ConnectorClient didn’t work, try this more verbose version which explicitly sets the authorization header:
if (image.ContentUrl != null)
using (var connectorClient
= new ConnectorClient(new Uri(message.ServiceUrl)))
var token =
await (connectorClient.Credentials as MicrosoftAppCredentials)
var uri = new Uri(image.ContentUrl);
using (var httpClient = new HttpClient())
&& uri.Scheme == Uri.UriSchemeHttps)
new AuthenticationHeaderValue("Bearer", token);
data = await httpClient.GetByteArrayAsync(uri);
Whatever your social media tool of choice is these days, it’s almost guaranteed to be filled with images and their associated hashtags #sorrynotsorry #lovelife #sunnyday
Sometimes coming up with those tags is more work than perfectly framing your latest #flatlay shot.
In the age of amazing image recognition tech, it must be possible to create something that can help us out and give us more time to move that light source around to cast the right shadow over your meal.
Turns out, it is possible! Yay! (of course..)
In this article I’ll show you how to automatically generate image hashtags via a chatbot using Microsoft’s Computer Vision API.
Now that we are making more conversational interfaces thanks to technology like botframework, interaction with the user is no longer limited to a tap on a link or a button.
Having written language as the primary form of interaction with our systems gives significant difficulties in terms of intent understanding, but also gives great opportunities for further understanding of the user.
Intent understanding has already been tackled by the likes of LUIS; what about the user’s sentiment?
In this article I’m going to introduce Microsoft’s Text Analysis API and show you how to easily get sentiment analysis for a message coming in to your bot.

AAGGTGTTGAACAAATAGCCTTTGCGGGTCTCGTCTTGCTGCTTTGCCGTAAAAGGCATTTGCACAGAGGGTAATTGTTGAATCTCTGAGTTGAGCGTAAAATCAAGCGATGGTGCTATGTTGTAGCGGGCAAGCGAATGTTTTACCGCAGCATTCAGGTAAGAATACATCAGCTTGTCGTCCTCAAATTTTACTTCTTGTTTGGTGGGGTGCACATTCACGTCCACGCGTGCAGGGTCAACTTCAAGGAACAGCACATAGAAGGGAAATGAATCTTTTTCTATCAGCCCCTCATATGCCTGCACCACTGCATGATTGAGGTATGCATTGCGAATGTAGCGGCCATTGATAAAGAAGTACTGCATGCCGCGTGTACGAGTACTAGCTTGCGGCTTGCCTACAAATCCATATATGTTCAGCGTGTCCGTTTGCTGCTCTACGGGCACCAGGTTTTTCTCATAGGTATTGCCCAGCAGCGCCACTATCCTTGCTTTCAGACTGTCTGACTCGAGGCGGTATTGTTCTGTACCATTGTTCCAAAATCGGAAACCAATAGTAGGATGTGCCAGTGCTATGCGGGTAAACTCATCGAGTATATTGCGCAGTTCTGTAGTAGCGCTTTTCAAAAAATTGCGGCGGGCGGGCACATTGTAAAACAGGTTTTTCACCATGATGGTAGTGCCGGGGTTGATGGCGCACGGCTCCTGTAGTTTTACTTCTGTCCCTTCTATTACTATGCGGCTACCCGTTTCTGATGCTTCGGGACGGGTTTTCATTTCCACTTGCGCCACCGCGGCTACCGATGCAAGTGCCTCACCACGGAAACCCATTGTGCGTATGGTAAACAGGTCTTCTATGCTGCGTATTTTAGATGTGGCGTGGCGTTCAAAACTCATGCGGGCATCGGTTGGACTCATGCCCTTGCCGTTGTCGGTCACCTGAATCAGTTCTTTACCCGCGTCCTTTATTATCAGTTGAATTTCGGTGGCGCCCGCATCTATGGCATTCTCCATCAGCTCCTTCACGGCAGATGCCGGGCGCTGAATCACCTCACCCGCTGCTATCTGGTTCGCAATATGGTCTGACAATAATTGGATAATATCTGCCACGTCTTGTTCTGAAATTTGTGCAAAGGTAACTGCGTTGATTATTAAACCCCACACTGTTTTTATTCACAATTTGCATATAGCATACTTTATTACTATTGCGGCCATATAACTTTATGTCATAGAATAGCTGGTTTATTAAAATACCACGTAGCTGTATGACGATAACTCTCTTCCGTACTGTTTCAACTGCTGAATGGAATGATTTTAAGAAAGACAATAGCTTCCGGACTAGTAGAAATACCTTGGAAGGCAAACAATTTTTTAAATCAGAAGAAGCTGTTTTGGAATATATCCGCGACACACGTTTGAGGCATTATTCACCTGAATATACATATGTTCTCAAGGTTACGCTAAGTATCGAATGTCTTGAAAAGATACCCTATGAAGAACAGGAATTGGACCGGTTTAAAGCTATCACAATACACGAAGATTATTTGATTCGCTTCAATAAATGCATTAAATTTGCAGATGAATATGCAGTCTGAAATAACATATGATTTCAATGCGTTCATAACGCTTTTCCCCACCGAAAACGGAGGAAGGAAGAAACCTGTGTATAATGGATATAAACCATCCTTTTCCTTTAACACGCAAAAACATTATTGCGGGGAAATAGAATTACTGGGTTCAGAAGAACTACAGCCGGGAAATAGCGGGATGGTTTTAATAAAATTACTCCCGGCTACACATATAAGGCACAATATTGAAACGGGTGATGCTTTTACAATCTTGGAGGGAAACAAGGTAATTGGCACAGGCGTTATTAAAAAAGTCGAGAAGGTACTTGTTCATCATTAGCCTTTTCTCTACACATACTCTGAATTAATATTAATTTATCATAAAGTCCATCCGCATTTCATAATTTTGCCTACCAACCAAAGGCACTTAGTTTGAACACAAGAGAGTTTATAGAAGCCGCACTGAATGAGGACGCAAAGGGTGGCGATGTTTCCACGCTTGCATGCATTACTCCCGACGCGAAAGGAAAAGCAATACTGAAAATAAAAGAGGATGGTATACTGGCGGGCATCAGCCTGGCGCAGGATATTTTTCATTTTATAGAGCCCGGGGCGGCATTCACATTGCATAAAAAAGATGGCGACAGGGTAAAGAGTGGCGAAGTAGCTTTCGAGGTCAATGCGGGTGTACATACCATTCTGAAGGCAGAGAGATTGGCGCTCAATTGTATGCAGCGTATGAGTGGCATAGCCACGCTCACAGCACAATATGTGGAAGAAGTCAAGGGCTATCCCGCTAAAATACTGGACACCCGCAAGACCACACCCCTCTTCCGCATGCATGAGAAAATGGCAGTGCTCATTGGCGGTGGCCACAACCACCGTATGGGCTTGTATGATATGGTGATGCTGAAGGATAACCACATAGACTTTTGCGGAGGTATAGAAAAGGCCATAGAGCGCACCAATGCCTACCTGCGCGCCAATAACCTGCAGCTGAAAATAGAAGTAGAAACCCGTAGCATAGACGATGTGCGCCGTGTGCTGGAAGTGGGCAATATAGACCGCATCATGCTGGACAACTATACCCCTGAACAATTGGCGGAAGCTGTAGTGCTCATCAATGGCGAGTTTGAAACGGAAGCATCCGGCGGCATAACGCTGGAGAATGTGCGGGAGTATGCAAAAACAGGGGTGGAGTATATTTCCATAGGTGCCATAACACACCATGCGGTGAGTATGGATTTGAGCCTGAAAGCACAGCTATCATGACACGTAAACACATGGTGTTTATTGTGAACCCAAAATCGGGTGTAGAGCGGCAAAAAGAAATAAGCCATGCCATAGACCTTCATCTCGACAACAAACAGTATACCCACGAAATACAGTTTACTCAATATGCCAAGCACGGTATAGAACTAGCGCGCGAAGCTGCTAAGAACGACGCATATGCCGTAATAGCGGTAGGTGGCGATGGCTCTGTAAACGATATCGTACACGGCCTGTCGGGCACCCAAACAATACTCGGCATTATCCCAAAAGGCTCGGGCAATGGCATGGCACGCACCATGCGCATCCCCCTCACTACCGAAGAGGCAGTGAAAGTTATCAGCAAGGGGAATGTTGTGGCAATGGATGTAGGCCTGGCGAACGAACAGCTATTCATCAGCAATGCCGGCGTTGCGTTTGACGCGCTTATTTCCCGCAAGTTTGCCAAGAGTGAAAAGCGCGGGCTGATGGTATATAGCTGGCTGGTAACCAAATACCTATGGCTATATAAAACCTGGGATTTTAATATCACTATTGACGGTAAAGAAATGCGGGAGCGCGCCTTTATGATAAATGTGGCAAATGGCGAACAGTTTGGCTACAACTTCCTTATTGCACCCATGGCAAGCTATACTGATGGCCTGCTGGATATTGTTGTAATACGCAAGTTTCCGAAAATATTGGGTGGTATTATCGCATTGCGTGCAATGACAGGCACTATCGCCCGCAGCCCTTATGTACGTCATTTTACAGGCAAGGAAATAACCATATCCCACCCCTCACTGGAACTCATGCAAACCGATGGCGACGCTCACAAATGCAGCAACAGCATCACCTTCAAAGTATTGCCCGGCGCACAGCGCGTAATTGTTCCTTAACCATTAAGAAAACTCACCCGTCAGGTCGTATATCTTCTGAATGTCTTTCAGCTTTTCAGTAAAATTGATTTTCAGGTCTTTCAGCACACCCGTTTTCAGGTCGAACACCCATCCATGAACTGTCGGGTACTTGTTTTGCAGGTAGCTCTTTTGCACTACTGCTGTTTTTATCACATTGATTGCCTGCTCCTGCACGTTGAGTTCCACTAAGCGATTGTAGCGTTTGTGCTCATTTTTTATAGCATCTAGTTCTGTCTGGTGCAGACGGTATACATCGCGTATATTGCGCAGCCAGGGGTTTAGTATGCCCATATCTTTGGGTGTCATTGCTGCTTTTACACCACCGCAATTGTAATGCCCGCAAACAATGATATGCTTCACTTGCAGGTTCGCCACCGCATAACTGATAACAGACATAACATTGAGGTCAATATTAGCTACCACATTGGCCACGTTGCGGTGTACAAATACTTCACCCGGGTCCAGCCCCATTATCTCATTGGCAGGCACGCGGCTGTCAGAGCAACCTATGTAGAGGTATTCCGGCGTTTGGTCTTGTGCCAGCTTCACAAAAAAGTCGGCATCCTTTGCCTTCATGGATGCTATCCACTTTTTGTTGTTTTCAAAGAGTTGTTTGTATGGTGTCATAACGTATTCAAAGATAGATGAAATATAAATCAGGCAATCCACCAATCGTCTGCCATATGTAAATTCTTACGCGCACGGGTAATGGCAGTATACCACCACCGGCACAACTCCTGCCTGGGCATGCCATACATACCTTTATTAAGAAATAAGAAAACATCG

As part of Microsoft’s recent Tech Days Online, I was very pleased to be able to record a couple of short videos about botframework, LUIS, the QnA Maker, and how I have been working with JustEat to use these technologies in their Customer Help chatbot solution.
Unfortunately I wasn’t able to attend the live TechDays sessions, so instead of an hour or two of my dulcet tones you only have the pleasure of ten minutes; feel free to replay those minutes as many times as you like!
First up, a ten minute session on the JustEat Customer Care chatbot implementation:
Never forget your homework again
I have to include this bot first; it’s received a lot of press over the past few weeks, and rightly so. A great little concept from a 14 year old schoolboy who was forever forgetting about his homework. He created a Facebook messenger chatbot in Ruby and hosted on Heroku to help him (and you!) keep track of work that’s pending.
Read more about ChristopherBot on the BBC and try it out over at christopherbot.co. You can view the code (mainly Ruby) over on GitHub – annoyingly good code from someone so young! He puts me to shame..
There has been some significant progress in “deep learning”, AI, and image recognition over the past couple of years; Google, Microsoft, and Amazon each have their own service offering. But what is the service like? How useful is it?
Everyone’s having a go at making a chatbot this year (and if you’re not, perhaps you should contact me for consultancy or training!) – and although there are some great examples out there, I’ve not seen much in the e-commerce sector worth talking about.
In this article I’m going to show you a cool use case for an image recognition e-commerce chatbot via a couple of clever APIs wired together by botframework.